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Budget may do away with dividend distribution tax

By Dilasha Seth and Sudipto Dey
January 27, 2020 11:45 IST

Government may instead tax the shareholders receiving dividends, in a bid to help improve investor sentiment by addressing the multiplicity of taxes and bring down the effective tax rates for companies. 

Photograph: Amit Dave/Reuters

The government is likely to abolish dividend distribution tax (DDT) in the upcoming Budget and may instead tax the shareholders receiving dividends, in a bid to help improve investor sentiment by addressing the multiplicity of taxes and bring down the effective tax rates for companies. 

The move will need changes in Section 115 (O) of the Income-tax Act. 

DDT is levied on dividends that a company pays its shareholders out of its profits. It is currently charged at the rate of 20.55 per cent, including a surcharge and education cess. 

“The idea is to move to the classical way of taxation where tax is imposed on the person getting the dividend. The Budget will address the issue of the multiplicity of taxation for companies,” said a person in the know. 

 

It will also help domestic investors because they can claim credit for DDT while paying income tax, or refund if their tax liability is nil. 

The proposed measure is in line with the recommendations made by the panel on direct tax overhaul, chaired by former Central Board of Direct Taxes member Akhilesh Ranjan. The panel recommended doing away with DDT, but retaining the much-detested long-term capital gains (LTCG) tax and securities transaction tax (STT). 

Finance Minister Nirmala Sitharaman had, in the winter session of Parliament, called DDT a ‘regressive measure’. DDT results in the cascading of taxes because companies pay dividends out of their profits already taxed. 

DDT becomes a cost for foreign shareholders, who find it difficult to avail of foreign tax credits (in home country for taxes paid overseas) because they do not directly pay it. 

The government collects around Rs 60,000 crore from DDT each year. Moving to the classical method of taxing dividends will not affect collections.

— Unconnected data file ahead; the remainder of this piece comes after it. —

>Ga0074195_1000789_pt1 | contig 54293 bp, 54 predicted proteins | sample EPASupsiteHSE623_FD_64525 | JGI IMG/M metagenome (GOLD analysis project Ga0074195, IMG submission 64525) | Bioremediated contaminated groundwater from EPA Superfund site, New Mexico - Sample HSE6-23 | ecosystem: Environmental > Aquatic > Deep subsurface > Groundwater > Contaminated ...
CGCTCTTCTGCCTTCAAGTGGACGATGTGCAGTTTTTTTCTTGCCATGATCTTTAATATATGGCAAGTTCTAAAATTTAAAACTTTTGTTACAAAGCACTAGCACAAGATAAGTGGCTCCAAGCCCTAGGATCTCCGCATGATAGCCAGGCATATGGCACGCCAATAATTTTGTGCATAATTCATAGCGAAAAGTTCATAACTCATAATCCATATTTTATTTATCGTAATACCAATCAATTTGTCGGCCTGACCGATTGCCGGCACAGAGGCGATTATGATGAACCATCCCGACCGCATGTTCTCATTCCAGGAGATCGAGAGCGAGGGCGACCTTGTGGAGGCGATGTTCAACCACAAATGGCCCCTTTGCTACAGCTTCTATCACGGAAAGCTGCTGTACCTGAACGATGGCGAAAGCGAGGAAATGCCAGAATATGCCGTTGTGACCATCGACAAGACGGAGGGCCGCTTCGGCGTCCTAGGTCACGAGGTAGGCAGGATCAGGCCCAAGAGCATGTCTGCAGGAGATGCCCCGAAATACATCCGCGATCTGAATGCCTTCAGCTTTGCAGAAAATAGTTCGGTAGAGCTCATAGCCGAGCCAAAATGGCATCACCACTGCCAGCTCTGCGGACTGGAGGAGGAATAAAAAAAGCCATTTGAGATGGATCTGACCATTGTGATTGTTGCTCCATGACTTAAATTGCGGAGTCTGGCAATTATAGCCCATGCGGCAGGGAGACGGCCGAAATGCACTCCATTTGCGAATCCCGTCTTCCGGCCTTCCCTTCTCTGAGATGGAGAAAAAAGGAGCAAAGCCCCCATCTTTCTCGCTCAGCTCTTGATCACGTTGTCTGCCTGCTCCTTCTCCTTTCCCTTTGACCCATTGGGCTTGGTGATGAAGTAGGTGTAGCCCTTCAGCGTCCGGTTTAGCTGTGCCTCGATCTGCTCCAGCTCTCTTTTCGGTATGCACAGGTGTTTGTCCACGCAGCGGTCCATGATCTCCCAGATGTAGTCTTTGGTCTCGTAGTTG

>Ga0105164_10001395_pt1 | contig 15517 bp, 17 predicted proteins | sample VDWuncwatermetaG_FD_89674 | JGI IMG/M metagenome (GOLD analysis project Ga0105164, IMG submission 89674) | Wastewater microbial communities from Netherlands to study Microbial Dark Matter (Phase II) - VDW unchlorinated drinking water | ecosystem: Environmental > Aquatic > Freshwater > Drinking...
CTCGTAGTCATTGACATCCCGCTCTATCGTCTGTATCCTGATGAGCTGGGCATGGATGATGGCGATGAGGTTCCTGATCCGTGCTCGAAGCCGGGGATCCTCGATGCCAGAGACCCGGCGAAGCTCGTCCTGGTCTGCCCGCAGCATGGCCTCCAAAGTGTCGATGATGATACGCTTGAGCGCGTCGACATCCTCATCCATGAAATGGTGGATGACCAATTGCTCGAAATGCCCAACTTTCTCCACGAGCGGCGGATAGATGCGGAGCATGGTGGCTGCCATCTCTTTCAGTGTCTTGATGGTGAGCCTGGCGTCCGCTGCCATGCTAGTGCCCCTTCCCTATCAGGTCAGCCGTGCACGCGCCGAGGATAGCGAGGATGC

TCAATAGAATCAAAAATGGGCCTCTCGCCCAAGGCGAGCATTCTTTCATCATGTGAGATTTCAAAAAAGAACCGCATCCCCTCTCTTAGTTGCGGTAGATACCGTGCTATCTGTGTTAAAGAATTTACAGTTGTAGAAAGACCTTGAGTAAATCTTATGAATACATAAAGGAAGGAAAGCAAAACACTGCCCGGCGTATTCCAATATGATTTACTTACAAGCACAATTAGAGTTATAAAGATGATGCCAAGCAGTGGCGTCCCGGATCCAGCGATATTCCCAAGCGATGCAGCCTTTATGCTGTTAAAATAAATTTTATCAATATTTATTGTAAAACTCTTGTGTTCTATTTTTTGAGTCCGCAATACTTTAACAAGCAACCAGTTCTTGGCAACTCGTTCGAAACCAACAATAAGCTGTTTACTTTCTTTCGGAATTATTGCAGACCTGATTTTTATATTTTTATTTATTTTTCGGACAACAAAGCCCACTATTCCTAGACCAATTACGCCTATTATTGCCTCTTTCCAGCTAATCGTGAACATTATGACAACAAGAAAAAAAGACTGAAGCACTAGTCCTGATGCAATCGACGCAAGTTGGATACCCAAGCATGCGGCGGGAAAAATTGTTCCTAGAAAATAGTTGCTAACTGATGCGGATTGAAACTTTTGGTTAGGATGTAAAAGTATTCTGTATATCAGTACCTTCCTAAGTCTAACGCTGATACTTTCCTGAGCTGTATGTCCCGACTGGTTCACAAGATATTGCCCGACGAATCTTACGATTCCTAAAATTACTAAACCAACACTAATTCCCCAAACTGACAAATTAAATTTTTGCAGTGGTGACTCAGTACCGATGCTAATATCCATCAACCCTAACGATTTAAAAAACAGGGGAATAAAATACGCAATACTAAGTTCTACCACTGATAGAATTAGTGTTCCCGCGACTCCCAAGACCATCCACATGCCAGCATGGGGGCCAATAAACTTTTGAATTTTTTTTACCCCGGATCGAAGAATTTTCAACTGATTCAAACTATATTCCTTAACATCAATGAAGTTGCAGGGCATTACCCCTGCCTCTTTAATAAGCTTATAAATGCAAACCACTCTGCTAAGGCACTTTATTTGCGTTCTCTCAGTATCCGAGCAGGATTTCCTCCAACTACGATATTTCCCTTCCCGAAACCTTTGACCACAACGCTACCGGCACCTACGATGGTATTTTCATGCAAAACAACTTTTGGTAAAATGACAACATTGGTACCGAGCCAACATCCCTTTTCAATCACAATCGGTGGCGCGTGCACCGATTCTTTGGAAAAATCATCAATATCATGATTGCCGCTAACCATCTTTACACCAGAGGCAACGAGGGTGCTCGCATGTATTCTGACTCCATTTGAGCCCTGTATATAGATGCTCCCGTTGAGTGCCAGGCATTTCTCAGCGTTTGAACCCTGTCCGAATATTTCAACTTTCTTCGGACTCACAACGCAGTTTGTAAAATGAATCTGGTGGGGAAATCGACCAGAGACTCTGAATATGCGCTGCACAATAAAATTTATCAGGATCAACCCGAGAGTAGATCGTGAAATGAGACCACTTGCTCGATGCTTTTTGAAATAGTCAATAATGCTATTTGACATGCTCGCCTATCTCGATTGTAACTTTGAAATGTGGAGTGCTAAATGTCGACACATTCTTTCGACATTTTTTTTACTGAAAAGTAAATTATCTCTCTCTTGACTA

DDT was brought in for administrative convenience to recover tax at the dividend distributing company stage to minimise the efforts and resources of collecting tax at the shareholder stage. Dividends are also taxable at a concessional rate of 10 per cent in the hands of shareholders if they receive more than Rs 10 lakh a year. 

Pallavi Joshi Bakhru, group head taxation, Vedanta, said the endeavour in the current economic environment should be to put more disposable income in the hands of shareholders to spur consumption and would make more money available to companies to reinvest back into the business for expansion and upgrade. 

Amit Maheshwari, managing partner at Ashok Maheshwary & LLP, said that removing DDT had been a longstanding demand of industry as this led to triple taxation and increased the tax cost for investors in general. 

“Overseas investors are not able to take credit of DDT in their home country and this adds to their tax cost. This also makes India uncompetitive vis-à-vis other countries.” 

He said that shifting the taxation of dividend to the recipient would enable MNCs to utilise the double taxation avoidance agreements with India more effectively to reduce the tax paid on dividends and also claim credit of that in the home country.

Dilasha Seth and Sudipto Dey in New Delhi
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